IRS Permits New Benefits in High Deductible Health Plans

July 22 - Posted at 6:00 PM Tagged: , , , , , ,

The IRS has recently issued Notice 2019-45, which increases the scope of preventive care that can be covered by a high deductible health plan (“HDHP”) without eliminating the covered person’s ability to maintain a health savings account (“HSA”).

Since 2003, eligible individuals whose sole health coverage is a HDHP have been able to contribute to HSAs. The contribution to the HSA is not taxed when it goes into the HSA or when it is used to pay health benefits. It can for example be used to pay deductibles or copays under the HDHP. But it can also be used as a kind of supplemental retirement plan to pay Medicare premiums or other health expenses in retirement, in which case it is more tax-favored than even a regular retirement plan.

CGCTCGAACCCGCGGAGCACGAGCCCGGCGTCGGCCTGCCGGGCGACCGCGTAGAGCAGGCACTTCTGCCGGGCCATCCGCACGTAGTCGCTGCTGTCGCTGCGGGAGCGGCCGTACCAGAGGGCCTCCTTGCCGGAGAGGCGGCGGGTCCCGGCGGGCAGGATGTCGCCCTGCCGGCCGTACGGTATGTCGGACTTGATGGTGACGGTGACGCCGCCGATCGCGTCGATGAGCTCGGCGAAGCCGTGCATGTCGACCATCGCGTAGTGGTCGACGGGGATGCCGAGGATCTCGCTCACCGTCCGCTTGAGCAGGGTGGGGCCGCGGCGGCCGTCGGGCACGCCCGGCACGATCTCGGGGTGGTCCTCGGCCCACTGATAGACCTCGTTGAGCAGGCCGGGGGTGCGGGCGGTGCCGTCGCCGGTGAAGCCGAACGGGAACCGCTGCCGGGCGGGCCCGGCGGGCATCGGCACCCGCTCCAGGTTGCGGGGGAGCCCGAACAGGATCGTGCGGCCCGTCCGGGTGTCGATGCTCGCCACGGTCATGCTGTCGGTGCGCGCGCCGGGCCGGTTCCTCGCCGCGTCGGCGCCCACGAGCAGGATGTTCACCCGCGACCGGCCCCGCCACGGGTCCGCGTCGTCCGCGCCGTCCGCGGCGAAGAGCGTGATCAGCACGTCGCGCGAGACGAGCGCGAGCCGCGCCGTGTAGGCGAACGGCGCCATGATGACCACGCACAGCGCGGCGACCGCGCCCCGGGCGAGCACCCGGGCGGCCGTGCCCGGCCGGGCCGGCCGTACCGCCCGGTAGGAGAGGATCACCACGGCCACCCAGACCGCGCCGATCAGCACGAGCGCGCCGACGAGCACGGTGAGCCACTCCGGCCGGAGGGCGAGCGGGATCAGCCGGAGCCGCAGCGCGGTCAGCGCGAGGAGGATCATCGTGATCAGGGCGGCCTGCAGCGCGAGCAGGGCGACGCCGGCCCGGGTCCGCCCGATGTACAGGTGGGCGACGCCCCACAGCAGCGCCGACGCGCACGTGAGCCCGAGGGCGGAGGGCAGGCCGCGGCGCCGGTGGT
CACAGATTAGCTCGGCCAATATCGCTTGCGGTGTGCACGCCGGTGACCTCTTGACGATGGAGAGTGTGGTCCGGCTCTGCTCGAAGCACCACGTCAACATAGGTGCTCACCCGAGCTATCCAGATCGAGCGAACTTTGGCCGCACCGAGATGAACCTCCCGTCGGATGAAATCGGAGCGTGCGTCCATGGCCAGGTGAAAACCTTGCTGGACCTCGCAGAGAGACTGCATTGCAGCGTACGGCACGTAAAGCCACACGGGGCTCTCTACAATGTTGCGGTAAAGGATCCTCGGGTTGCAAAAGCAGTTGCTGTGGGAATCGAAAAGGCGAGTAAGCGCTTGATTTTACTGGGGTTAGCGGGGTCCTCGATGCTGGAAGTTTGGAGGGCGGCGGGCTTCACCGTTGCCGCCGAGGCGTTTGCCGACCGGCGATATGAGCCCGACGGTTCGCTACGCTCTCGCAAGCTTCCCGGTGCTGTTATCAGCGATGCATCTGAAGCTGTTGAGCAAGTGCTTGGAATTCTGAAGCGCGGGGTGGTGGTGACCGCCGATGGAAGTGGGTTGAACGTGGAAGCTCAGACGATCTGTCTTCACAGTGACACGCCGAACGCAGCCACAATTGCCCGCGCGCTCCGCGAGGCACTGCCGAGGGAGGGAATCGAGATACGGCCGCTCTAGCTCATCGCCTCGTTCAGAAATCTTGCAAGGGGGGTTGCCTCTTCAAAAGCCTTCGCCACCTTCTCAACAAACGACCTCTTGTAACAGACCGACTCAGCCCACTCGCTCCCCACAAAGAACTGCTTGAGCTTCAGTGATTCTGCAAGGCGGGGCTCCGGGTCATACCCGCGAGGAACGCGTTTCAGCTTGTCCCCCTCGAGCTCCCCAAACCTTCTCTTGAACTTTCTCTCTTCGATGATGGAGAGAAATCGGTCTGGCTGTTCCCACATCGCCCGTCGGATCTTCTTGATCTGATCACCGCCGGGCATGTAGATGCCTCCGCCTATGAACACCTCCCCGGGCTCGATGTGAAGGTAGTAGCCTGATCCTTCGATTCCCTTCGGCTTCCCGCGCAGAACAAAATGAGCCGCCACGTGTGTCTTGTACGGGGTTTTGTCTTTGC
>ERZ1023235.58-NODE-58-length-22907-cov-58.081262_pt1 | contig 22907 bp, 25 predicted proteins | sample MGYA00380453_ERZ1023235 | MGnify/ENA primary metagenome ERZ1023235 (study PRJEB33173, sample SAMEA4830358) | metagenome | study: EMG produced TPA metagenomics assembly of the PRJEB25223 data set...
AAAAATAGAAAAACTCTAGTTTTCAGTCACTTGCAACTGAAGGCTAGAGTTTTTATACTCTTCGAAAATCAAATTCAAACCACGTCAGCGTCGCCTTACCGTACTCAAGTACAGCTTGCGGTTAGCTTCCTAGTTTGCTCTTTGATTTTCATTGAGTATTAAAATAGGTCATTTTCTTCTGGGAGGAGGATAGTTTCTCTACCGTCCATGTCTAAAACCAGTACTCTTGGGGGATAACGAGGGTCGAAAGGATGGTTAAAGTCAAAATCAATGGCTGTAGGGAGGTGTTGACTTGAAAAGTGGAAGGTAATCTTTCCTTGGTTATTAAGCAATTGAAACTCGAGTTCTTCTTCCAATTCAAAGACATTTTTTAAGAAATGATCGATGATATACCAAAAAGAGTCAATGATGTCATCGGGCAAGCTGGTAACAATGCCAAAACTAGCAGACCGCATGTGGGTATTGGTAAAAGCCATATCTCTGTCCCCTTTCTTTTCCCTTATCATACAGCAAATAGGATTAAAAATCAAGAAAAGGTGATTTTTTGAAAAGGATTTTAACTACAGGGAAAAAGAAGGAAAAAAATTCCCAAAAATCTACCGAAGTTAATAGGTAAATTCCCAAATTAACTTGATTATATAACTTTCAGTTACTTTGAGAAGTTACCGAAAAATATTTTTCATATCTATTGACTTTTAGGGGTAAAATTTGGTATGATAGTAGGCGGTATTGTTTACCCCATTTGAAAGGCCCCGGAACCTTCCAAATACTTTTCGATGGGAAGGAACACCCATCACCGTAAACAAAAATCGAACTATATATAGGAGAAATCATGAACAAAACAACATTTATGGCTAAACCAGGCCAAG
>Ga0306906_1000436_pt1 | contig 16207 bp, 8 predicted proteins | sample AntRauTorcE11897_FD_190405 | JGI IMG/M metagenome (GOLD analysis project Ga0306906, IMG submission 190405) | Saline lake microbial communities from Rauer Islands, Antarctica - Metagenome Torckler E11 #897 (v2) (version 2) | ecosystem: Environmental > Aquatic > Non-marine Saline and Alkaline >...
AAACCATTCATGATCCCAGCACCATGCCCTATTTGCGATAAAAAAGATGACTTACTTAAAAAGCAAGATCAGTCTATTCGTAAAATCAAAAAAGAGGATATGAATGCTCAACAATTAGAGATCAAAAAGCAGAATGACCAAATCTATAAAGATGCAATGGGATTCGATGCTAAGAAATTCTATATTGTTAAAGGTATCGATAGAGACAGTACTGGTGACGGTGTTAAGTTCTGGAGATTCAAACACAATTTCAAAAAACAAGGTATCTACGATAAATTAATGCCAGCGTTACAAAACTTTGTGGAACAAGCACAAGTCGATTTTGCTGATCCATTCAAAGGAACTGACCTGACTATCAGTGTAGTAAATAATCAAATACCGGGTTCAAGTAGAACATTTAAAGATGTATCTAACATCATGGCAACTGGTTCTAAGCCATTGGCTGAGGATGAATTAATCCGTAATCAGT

As the name suggests, a HDHP must have a deductible that exceeds certain minimums ($1,350 for self-only HDHP coverage and $2,700 for family HDHP coverage for 2019, subject to cost of living changes in future years). However, certain preventive care (for example, annual physicals and many vaccinations) is covered without having to meet the deductible. In general, “preventive care” has been defined as care designed to identify or prevent illness, injury, or a medical condition, as opposed to care designed to treat an existing illness, injury, or condition.

Notice 2019-45 expands the existing definition of preventive care to cover medical expenses which, although they may treat a particular existing chronic condition, will prevent a future secondary condition. For example, untreated diabetes can cause heart disease, blindness, or a need for amputation, among other complications. Under the new guidance, a HDHP will cover insulin, treating it as a preventative for those other conditions as opposed to a treatment for diabetes.